Knowledge, attitudes and practices surveys of blood donation in developing countries


Jeffrey McCullough, Laboratory Medicine & Pathology – MMC609, University of Minnesota, 420 Delaware Street SE, Minneapolis, MN 55455, USA


Background and Objectives  Knowledge, attitude and practice (KAP) surveys have been used in many countries to understand factors that influence blood donation and as the basis for communication and donor mobilization strategies.

Materials and Methods  A search was conducted of publically available databases, and studies with the following characteristics were selected: (1) the study was a knowledge, attitude and practice or KAP plus behaviour survey; (2) the subject of the survey was blood donation; (3) the survey was performed between 1995 and 2011; and (4) the survey was performed in countries classified as emerging and developing by the International Monetary Fund.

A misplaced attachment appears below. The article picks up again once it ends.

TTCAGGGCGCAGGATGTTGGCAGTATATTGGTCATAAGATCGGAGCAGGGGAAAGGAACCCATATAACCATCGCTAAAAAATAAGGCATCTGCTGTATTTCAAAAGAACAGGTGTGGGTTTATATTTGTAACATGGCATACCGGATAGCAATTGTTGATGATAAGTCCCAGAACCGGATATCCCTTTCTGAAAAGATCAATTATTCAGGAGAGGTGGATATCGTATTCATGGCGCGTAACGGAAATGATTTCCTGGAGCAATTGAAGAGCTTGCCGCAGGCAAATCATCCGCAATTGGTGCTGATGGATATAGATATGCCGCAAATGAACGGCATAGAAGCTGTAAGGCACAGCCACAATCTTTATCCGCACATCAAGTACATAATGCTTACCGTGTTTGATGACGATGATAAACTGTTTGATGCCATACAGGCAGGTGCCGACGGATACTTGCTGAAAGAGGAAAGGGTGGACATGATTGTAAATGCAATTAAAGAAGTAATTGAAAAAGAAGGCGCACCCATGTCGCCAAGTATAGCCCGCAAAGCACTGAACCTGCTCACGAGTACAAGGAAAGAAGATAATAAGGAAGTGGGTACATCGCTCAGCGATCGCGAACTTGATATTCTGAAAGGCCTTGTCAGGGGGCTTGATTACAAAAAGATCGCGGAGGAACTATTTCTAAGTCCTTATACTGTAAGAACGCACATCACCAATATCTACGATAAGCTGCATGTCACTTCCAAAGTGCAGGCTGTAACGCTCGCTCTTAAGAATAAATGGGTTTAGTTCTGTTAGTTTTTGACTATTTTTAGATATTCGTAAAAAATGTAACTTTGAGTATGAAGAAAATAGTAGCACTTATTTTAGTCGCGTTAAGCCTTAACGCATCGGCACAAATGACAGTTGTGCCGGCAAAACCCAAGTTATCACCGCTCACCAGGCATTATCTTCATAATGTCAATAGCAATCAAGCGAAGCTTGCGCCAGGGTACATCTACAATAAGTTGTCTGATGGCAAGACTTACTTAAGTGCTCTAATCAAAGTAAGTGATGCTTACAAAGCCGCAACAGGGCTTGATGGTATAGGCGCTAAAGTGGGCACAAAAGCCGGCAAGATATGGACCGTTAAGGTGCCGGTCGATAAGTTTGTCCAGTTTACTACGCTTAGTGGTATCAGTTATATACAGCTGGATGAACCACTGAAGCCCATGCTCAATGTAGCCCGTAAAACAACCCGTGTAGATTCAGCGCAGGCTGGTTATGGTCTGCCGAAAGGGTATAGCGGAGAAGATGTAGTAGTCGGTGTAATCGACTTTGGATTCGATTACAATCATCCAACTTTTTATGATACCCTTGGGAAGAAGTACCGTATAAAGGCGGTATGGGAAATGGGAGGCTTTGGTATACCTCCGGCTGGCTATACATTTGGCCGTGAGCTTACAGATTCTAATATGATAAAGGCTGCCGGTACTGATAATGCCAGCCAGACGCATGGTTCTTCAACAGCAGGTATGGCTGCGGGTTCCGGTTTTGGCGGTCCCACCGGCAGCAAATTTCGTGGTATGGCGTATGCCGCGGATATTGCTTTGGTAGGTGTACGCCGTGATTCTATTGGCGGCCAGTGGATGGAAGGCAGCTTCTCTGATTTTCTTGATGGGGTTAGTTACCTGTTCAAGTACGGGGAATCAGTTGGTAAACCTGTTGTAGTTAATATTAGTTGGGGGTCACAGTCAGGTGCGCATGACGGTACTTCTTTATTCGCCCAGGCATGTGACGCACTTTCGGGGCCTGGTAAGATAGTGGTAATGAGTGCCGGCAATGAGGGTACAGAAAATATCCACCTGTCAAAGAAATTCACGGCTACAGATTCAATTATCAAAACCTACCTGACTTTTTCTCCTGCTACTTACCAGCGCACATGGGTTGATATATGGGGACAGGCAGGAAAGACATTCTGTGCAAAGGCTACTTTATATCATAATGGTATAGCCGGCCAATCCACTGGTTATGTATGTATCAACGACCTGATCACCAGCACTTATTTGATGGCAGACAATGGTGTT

Results  Eighteen KAP studies conducted in seventeen developing countries were identified. There was considerable difference in the structure, population surveyed and conduct of the KAP studies. The common following themes emerged: misinformation about blood donation, fear of blood donation, willingness to donate for family and friends, concern about selling blood and a failure to transfer positive attitudes into actual blood donation.

Conclusion  Despite considerable differences in the culture and demographics of developing countries, several common themes emerged from different KAP surveys.